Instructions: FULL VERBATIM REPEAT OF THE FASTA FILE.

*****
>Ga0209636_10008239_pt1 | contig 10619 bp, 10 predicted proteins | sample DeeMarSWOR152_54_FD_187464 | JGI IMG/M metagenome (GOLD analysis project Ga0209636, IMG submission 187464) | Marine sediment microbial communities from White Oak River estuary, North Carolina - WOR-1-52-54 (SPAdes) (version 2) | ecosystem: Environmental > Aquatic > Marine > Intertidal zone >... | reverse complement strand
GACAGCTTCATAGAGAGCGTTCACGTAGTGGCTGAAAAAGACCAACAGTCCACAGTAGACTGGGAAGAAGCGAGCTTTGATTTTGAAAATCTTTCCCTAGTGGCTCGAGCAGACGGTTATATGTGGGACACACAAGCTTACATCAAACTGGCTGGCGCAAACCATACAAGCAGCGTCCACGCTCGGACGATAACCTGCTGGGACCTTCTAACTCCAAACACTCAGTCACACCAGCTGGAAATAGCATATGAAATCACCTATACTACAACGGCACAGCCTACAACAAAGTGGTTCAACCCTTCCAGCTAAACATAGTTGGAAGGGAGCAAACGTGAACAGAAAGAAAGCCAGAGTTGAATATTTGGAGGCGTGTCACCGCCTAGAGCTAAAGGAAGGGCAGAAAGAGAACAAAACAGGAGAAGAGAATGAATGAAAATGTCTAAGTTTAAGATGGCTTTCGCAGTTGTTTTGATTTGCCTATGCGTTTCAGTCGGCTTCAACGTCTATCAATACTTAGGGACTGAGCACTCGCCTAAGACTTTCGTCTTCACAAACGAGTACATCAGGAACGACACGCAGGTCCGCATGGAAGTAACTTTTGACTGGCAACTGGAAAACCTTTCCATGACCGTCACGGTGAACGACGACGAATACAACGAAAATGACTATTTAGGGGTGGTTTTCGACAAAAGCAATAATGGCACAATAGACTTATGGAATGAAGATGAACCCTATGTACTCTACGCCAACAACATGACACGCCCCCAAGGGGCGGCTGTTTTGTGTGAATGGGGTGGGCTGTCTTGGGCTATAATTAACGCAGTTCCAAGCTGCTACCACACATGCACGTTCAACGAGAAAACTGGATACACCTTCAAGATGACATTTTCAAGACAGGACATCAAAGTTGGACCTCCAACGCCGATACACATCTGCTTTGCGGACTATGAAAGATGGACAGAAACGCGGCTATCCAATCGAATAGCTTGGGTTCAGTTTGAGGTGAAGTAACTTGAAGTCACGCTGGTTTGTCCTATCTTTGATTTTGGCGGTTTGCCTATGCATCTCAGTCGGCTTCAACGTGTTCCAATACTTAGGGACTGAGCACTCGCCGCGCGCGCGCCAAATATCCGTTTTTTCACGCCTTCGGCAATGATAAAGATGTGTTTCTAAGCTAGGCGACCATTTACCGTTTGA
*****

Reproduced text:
>Ga0209636_10008239_pt1 | contig 10619 bp, 10 predicted proteins | sample DeeMarSWOR152_54_FD_187464 | JGI IMG/M metagenome (GOLD analysis project Ga0209636, IMG submission 187464) | Marine sediment microbial communities from White Oak River estuary, North Carolina - WOR-1-52-54 (SPAdes) (version 2) | ecosystem: Environmental > Aquatic > Marine > Intertidal zone >... | reverse complement strand
GACAGCTTCATAGAGAGCGTTCACGTAGTGGCTGAAAAAGACCAACAGTCCACAGTAGACTGGGAAGAAGCGAGCTTTGATTTTGAAAATCTTTCCCTAGTGGCTCGAGCAGACGGTTATATGTGGGACACACAAGCTTACATCAAACTGGCTGGCGCAAACCATACAAGCAGCGTCCACGCTCGGACGATAACCTGCTGGGACCTTCTAACTCCAAACACTCAGTCACACCAGCTGGAAATAGCATATGAAATCACCTATACTACAACGGCACAGCCTACAACAAAGTGGTTCAACCCTTCCAGCTAAACATAGTTGGAAGGGAGCAAACGTGAACAGAAAGAAAGCCAGAGTTGAATATTTGGAGGCGTGTCACCGCCTAGAGCTAAAGGAAGGGCAGAAAGAGAACAAAACAGGAGAAGAGAATGAATGAAAATGTCTAAGTTTAAGATGGCTTTCGCAGTTGTTTTGATTTGCCTATGCGTTTCAGTCGGCTTCAACGTCTATCAATACTTAGGGACTGAGCACTCGCCTAAGACTTTCGTCTTCACAAACGAGTACATCAGGAACGACACGCAGGTCCGCATGGAAGTAACTTTTGACTGGCAACTGGAAAACCTTTCCATGACCGTCACGGTGAACGACGACGAATACAACGAAAATGACTATTTAGGGGTGGTTTTCGACAAAAGCAATAATGGCACAATAGACTTATGGAATGAAGATGAACCCTATGTACTCTACGCCAACAACATGACACGCCCCCAAGGGGCGGCTGTTTTGTGTGAATGGGGTGGGCTGTCTTGGGCTATAATTAACGCAGTTCCAAGCTGCTACCACACATGCACGTTCAACGAGAAAACTGGATACACCTTCAAGATGACATTTTCAAGACAGGACATCAAAGTTGGACCTCCAACGCCGATACACATCTGCTTTGCGGACTATGAAAGATGGACAGAAACGCGGCTATCCAATCGAATAGCTTGGGTTCAGTTTGAGGTGAAGTAACTTGAAGTCACGCTGGTTTGTCCTATCTTTGATTTTGGCGGTTTGCCTATGCATCTCAGTCGGCTTCAACGTGTTCCAATACTTAGGGACTGAGCACTCGCCGCGCGCGCGCCAAATATCCGTTTTTTCACGCCTTCGGCAATGATAAAGATGTGTTTCTAAGCTAGGCGACCATTTACCGTTTGA